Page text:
For the first time in 19 years, a full moon will rise on a Friday the 13th this week, meaning a double whammy of bad luck according to the superstitious.
The event is a rarity. It will not happen again until Aug. 13, 2049, according to NASA.
Pop culture myths hold that Friday’s that fall on the 13th day of the month are especially unlucky, but the origins of these myths are pretty murky. Most historians agree that the notion did not become popularized until the 1800s, subsequently appearing in books, poems and even a horror movie franchise.
The number 13 and Fridays each have their own twisting list of possible reasons for being dubbed unlucky. One common theory in which the two intermingle, reported by History.com and Time, is that of the biblical Last Supper, where 13 dined together. Then Jesus was crucified the following day—supposedly a Friday—after being betrayed by one of the dinner guests, Judas.
Full moons also carry a bad rap. Ancient myths hold that the full moon negatively impacts human behavior. The terms lunacy and lunatic hail from luna, the Latin term for moon.
“Lunar theory” is the belief that there is some correlation between human behavior and the moon’s cycle. While the concept that a single day of the year is unluckier than any other does not hold scientific weight, there may be something to “lunar theory.”
A study published by the National Criminal Justice Reference Service (NCJRS) titled “Lunar Effect- Biological Tides and Human Emotions” looked at this phenomenon.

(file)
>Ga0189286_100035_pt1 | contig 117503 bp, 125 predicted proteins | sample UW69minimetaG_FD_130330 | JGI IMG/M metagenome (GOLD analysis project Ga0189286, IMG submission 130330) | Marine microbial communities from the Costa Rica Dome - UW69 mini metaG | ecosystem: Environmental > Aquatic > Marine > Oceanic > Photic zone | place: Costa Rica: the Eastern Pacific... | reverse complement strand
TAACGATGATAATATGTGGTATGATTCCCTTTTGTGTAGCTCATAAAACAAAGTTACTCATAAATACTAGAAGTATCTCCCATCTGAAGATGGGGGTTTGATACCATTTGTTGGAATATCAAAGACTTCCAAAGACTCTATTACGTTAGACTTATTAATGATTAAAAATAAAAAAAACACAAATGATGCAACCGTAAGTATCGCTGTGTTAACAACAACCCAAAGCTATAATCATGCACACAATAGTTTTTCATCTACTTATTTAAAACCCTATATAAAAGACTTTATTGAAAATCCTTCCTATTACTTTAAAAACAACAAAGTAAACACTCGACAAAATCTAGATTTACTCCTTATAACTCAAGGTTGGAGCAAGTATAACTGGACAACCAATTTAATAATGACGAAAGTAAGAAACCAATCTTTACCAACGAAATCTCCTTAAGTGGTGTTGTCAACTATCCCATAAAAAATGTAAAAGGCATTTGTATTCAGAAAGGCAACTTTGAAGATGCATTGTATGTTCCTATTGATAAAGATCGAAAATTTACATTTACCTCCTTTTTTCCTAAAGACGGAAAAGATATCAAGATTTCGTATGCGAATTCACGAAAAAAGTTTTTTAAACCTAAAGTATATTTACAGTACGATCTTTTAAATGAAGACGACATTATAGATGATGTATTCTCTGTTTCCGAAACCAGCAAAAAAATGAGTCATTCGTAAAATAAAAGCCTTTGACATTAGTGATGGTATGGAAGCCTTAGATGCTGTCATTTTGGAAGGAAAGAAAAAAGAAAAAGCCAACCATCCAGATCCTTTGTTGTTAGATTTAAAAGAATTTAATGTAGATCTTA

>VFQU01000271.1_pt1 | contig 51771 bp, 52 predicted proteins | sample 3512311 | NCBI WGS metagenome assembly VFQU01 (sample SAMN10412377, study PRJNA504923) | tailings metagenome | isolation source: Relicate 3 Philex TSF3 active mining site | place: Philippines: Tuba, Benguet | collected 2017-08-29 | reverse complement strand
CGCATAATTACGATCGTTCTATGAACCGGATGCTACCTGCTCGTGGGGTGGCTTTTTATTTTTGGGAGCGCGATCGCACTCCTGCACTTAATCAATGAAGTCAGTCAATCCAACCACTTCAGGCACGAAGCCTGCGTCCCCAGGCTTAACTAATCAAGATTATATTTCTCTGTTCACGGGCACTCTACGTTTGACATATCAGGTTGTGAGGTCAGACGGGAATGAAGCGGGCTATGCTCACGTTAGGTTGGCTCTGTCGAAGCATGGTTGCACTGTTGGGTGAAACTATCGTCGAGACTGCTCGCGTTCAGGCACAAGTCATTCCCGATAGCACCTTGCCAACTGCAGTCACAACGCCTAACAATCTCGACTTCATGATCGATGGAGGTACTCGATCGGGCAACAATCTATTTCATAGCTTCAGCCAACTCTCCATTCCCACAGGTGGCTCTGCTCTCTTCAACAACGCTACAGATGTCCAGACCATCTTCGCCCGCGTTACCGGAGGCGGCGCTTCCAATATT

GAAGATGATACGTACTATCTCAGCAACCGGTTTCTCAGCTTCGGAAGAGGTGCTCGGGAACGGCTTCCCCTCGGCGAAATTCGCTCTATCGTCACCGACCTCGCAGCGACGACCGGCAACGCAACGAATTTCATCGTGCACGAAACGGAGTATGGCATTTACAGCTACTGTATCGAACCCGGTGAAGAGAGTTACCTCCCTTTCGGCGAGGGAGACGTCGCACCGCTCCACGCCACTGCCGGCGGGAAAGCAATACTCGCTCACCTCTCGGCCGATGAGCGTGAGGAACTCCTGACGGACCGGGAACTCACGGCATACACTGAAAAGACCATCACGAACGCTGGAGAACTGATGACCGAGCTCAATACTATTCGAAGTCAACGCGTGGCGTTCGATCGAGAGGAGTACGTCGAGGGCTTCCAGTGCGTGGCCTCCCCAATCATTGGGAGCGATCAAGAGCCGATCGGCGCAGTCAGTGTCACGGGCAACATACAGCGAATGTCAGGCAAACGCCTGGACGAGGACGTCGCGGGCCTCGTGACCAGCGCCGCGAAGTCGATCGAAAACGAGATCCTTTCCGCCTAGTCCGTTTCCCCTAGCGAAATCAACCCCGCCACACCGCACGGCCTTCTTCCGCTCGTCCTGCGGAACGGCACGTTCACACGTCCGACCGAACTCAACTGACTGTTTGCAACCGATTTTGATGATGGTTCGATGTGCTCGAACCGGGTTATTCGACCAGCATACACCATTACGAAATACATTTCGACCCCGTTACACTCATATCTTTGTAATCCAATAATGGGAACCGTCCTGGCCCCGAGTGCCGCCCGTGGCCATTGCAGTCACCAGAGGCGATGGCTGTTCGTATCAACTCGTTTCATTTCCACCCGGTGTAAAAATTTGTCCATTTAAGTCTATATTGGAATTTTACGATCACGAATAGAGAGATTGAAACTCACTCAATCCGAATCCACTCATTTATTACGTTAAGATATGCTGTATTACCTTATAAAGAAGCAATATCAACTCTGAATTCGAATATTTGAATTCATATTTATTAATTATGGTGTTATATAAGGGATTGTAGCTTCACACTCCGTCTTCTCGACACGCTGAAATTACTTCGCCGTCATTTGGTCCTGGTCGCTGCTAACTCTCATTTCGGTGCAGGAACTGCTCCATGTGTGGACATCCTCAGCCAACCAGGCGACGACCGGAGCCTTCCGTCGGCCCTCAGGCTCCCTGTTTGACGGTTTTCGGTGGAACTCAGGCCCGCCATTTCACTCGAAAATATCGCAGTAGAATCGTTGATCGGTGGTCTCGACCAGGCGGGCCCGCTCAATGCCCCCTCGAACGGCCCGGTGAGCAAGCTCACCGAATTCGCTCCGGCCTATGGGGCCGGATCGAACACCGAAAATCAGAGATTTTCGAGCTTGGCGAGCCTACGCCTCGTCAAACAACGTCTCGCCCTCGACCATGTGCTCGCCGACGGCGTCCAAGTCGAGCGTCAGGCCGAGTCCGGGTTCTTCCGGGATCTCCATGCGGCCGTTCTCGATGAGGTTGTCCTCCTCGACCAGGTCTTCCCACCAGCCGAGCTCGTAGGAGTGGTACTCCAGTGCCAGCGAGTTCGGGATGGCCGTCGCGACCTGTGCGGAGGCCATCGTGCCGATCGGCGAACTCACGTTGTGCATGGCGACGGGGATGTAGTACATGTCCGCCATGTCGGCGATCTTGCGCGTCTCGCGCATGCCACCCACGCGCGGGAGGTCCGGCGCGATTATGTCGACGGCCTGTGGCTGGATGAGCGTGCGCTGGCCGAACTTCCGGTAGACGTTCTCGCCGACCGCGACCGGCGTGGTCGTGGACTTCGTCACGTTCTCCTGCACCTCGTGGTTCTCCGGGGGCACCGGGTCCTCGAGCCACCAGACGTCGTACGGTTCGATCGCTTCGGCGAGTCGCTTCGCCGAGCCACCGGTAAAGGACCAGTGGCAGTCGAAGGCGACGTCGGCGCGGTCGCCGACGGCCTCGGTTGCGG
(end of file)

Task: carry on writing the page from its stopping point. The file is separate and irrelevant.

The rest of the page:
The study abstract reads: “Extensive analyses of data on human behavior and lunar astronomy do not indicate that the moon causes madness and crime, but it is accurately indicated that the repression of the moon’s gravitational influence brings about social tension, disharmony and bizarre results.”
Another study in NCJRS out of Dade County, Florida even found that hospitals, police and medical examiners saw influxes of violence, suicide and psychiatric referrals during full moons over five years of data.
A handful of other studies point to potential effects to sleep, births, menstrual cycles and more according to AccuWeather Astronomy.
Still, lunar theory is not widely accepted as scientific fact just yet.
Friday’s moon will also be special as it is the Harvest Moon, the name given to the full moon that occurs closest to the autumnal equinox.
“The Harvest Moon is an old European name for this full moon; the Oxford English Dictionary cites the year 1706 for the first published use of the name,” the NASA site reads.
Before the creation of artificial electric lights, farmers would use the light of this bright moon to assist in harvesting their crops ahead of the coming colder months. Cultures across the globe have given similar nicknames to this lunar event.
For those seeking to view this lunar event, the moon will become visible at sunset Friday night, with ideal viewing in our area occurring at 11:33 p.m. according to NASA.